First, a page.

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Dental surgery is also called oral surgery

That deals with performing surgical procedures on the mouth and related structures. These procedures can address a wide variety of dental and oral problems, from tooth extractions to more complex procedures involving soft tissues and bones.

Some examples of dental surgeries include:

Tooth extraction

This is the most common procedure in dental surgery. It is performed to remove damaged, infected, impacted teeth (such as third molars or wisdom teeth) or to create space in the mouth prior to orthodontics.

Third molar surgery

The extraction of third molars is one of the most frequent interventions in dental surgery, it is also known as wisdom teeth surgery.

These wisdom teeth usually erupt in adolescence or early adulthood, but in many cases they do not have enough space in the jaw to grow properly. This can lead to various oral health problems, such as tooth crowding, gum inflammation, cyst or tumor formation, infection and pain.

Indications for the removal of third molars may vary depending on each person’s specific situation, but here are some common reasons:

The decision to remove third molars, also known as wisdom teeth, is usually based on an individual assessment of each patient’s oral health. The indications for removing third molars can vary depending on each person’s specific situation, but here are some common reasons why a dentist or oral surgeon might recommend removal of these molars:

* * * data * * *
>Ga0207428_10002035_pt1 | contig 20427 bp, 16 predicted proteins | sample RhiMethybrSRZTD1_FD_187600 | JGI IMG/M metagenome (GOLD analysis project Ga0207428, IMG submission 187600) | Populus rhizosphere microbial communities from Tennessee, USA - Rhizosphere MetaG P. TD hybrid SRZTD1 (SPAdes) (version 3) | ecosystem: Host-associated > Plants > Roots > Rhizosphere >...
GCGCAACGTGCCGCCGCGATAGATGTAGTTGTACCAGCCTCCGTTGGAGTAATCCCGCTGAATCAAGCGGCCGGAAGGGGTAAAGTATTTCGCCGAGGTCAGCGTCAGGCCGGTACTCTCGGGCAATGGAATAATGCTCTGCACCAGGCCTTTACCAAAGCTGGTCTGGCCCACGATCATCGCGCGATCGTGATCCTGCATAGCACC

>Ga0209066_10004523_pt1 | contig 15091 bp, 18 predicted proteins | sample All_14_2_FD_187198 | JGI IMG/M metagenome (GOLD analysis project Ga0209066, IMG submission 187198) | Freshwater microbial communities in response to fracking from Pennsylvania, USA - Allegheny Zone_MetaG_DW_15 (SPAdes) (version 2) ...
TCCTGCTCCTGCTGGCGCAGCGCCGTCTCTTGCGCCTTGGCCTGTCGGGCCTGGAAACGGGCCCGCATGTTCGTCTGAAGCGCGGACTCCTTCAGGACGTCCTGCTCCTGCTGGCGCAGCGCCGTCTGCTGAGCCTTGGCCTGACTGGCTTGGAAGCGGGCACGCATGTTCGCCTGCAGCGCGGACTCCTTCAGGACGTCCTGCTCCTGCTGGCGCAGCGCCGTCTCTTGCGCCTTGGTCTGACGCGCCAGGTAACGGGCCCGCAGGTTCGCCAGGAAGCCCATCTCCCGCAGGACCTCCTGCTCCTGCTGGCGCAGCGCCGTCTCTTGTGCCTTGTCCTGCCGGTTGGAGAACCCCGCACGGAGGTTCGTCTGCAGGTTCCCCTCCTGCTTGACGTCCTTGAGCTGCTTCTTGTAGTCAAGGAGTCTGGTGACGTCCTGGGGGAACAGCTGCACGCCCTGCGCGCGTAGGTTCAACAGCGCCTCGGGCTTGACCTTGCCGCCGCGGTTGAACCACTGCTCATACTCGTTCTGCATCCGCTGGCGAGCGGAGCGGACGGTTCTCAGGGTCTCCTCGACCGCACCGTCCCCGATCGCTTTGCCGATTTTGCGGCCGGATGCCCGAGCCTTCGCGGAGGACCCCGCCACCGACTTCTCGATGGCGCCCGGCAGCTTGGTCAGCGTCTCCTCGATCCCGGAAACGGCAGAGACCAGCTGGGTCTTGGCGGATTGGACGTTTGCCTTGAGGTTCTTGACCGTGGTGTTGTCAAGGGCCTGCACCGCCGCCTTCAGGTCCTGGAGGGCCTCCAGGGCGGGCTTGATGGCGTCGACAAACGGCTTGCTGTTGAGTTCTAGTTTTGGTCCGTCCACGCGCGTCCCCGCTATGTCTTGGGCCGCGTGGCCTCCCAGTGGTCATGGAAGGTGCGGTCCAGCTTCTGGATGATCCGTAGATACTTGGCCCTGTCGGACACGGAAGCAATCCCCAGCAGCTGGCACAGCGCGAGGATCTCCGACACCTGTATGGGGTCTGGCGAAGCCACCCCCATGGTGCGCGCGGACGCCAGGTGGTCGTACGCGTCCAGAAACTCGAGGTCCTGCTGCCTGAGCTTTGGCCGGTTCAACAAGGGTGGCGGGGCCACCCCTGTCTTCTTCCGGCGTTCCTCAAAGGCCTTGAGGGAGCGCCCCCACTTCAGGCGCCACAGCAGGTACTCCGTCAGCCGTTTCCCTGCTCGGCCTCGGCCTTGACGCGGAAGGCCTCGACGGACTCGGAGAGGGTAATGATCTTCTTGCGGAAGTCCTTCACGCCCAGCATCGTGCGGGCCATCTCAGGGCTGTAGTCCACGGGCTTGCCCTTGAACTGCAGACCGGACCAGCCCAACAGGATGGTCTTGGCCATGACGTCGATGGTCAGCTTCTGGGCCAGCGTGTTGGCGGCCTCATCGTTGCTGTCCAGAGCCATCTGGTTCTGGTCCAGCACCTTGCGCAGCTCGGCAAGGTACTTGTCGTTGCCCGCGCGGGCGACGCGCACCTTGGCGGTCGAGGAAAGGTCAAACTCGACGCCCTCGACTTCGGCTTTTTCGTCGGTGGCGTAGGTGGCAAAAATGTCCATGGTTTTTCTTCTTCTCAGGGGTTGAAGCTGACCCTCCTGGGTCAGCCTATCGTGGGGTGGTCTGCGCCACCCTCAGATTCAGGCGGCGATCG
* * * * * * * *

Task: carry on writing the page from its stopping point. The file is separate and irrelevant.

Third molars often do not have enough room in the jaw to erupt properly. When they cannot fully erupt or become partially trapped in the gums or bone, they are considered impacted. This can cause pain, swelling and increase the risk of infection.


Pain in the wisdom tooth area is a common reason to consider extraction. This pain can be intermittent or constant and is often associated with problems such as impaction, gum inflammation or pressure on adjacent teeth.

Infection or Abscess

Impacted third molars can be prone to dental infections or abscesses. These infections can be painful and, if left untreated, can spread to other areas of the mouth or even into the bloodstream.

Damage to Neighboring Teeth

Wisdom teeth often exert pressure on adjacent teeth as they attempt to erupt. This can cause tooth crowding, displacement or damage to other teeth, which can negatively affect dental alignment and occlusion.

Periodontal Problems

The presence of impacted third molars can make proper hygiene and brushing in that area difficult, increasing the risk of periodontal disease (gum disease) and tooth decay.

Orthodontic Treatment

In some cases, the orthodontist may recommend the removal of third molars as part of an orthodontic treatment plan to create space in the mouth and improve tooth alignment.

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